Rugby Australia has sacked Australian rugby star Israel Folau because of what he said in a posting on Facebook. He wrote the following on his church’s Facebook page despite being warned not to do so.:
“Drunks, homosexuals, adulterers, liars, fornicators, thieves, athiests and idolators – Hell awaits you”.
We’ve posted on this very recently, so we are confident about how a UK employment tribunal would handle this.
The Equality Act bans discriminating on the basis of religious belief or sexual orientation. It could therefore lead to disciplinary action and/or dismissal. But what happens if an employee expresses their religious view which happens to offend colleagues? Is it fair to dismiss an employee for such conduct? Is the employee expressing their religious view or, discriminating against colleagues of a particular sexual orientation? Does it matter if the offended person is gay?
To prove unfair dismissal, an employee must show that the decision to dismiss fell outside one of the ‘fair reasons’ of dismissal. And they must show it was unreasonable.
For direct discrimination, an employee must show that the employer treated them less favourably than someone without the same ‘religion or belief’ or ‘sexual orientation’. The employee must then show that the treatment was because of their belief.
This article discusses how UK law would deal with this issue.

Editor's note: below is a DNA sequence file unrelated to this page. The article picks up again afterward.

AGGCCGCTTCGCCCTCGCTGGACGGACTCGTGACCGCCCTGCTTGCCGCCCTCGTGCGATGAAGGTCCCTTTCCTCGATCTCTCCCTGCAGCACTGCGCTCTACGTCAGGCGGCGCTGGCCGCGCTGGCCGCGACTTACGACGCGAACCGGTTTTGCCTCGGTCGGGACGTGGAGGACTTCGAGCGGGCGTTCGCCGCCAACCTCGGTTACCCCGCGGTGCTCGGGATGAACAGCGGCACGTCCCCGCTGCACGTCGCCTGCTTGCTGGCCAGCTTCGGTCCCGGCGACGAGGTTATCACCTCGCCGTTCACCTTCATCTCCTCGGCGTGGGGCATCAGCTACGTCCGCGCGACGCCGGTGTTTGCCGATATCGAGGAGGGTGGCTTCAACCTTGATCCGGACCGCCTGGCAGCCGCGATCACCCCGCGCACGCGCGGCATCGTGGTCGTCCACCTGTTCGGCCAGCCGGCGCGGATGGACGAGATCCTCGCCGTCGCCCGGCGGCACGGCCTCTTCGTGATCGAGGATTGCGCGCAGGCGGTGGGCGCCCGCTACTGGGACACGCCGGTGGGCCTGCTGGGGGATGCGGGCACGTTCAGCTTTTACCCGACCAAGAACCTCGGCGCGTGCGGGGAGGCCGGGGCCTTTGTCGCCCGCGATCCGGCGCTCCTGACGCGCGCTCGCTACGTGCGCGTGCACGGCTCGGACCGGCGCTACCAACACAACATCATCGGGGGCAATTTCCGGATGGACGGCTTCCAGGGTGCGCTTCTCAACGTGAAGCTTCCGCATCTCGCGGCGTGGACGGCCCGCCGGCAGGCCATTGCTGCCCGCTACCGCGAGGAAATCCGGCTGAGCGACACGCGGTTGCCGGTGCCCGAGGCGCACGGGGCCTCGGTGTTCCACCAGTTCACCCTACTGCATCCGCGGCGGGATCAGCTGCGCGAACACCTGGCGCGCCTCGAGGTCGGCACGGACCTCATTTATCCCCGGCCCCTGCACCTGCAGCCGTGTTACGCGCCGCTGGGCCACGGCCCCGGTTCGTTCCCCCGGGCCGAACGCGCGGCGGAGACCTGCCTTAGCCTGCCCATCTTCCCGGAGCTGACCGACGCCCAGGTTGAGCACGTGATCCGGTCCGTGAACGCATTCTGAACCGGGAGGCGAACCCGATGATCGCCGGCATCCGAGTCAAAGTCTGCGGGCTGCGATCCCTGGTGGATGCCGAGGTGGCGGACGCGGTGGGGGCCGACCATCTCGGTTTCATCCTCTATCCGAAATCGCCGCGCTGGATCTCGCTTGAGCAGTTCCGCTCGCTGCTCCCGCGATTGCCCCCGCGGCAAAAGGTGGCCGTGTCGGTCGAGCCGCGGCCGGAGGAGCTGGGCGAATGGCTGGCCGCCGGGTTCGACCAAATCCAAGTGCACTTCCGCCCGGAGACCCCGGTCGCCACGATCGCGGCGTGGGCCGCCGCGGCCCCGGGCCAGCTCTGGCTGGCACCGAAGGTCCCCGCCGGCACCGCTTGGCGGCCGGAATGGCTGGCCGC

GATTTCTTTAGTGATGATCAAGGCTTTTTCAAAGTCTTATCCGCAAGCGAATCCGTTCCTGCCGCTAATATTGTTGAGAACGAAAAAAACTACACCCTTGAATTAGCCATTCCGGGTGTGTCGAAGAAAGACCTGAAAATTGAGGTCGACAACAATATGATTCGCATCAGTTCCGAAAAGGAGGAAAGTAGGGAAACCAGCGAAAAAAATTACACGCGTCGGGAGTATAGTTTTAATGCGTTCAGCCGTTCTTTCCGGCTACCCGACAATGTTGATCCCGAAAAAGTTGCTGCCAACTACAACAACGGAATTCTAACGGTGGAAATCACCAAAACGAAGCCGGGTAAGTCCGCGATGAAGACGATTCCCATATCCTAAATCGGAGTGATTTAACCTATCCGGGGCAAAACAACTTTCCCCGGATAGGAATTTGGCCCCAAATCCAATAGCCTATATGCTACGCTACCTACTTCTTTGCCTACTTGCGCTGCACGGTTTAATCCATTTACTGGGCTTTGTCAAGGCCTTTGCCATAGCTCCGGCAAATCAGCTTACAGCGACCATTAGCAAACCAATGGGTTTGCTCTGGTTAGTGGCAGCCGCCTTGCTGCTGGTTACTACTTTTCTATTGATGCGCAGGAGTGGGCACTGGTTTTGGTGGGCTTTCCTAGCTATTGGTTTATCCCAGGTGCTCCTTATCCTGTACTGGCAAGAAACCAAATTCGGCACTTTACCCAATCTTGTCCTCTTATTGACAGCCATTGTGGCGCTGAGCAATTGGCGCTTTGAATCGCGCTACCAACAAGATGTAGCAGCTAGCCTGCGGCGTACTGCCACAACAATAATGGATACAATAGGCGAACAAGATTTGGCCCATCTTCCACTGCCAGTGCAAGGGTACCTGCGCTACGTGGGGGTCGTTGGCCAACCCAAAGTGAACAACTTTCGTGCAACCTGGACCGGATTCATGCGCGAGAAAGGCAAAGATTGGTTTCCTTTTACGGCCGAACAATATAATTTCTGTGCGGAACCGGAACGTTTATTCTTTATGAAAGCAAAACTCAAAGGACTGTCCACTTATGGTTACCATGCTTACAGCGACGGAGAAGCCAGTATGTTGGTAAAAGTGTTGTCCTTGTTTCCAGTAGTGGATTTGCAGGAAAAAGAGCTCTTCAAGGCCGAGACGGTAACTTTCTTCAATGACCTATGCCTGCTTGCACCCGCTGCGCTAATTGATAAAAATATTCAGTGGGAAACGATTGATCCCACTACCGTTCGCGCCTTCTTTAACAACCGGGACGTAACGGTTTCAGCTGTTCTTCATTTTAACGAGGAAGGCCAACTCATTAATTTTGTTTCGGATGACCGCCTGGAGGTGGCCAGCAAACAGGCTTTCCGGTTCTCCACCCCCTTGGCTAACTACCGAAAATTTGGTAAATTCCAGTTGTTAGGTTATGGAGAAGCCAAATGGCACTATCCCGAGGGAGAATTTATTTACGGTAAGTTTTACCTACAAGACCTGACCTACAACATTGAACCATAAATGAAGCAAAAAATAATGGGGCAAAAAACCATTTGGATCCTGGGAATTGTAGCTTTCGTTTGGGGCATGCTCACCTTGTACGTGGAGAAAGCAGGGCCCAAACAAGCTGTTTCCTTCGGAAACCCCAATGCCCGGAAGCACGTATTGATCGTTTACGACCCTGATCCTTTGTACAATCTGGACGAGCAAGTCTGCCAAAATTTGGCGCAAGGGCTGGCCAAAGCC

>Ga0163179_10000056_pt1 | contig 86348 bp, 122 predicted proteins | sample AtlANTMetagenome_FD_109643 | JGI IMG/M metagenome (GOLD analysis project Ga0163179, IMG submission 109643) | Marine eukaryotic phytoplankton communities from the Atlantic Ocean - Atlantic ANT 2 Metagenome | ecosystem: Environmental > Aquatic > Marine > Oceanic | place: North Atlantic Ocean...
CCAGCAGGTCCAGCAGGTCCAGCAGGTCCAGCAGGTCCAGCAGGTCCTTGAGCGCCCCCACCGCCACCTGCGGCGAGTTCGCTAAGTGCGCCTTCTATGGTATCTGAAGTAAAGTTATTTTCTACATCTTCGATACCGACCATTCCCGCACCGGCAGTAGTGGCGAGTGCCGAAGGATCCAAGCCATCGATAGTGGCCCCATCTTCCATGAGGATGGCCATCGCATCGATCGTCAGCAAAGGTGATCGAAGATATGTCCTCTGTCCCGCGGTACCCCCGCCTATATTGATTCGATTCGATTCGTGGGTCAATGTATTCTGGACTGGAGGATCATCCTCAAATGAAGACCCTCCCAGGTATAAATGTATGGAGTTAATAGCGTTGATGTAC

Mr Folau is a devout Christian. Rugby Australia recently terminated his contract for the facebook posting, saying that he:
“had committed a high-level breach of the Professional Players Code of Conduct warranting termination of his employment contract”.
Mr Folau said in the immediate aftermath “I share it with love. I can see the other side of the coin where people’s reactions are the total opposite to how I’m sharing it”.
Mr Folau has now lodged a claim to the Australian Industrial Tribunal (the equivalent to the UK Employment Tribunal) alleging his contract was essentially unlawfully terminated. He says “No Australian of any faith should be fired for practising their religion”.
How do UK employers deal with an employee’s use of social media
Social media has grown enormously over the last 10 years, to the extent that all employers can presume all their employees have a social media presence of some sort. Not all of them are as famous as Mr Folau of course.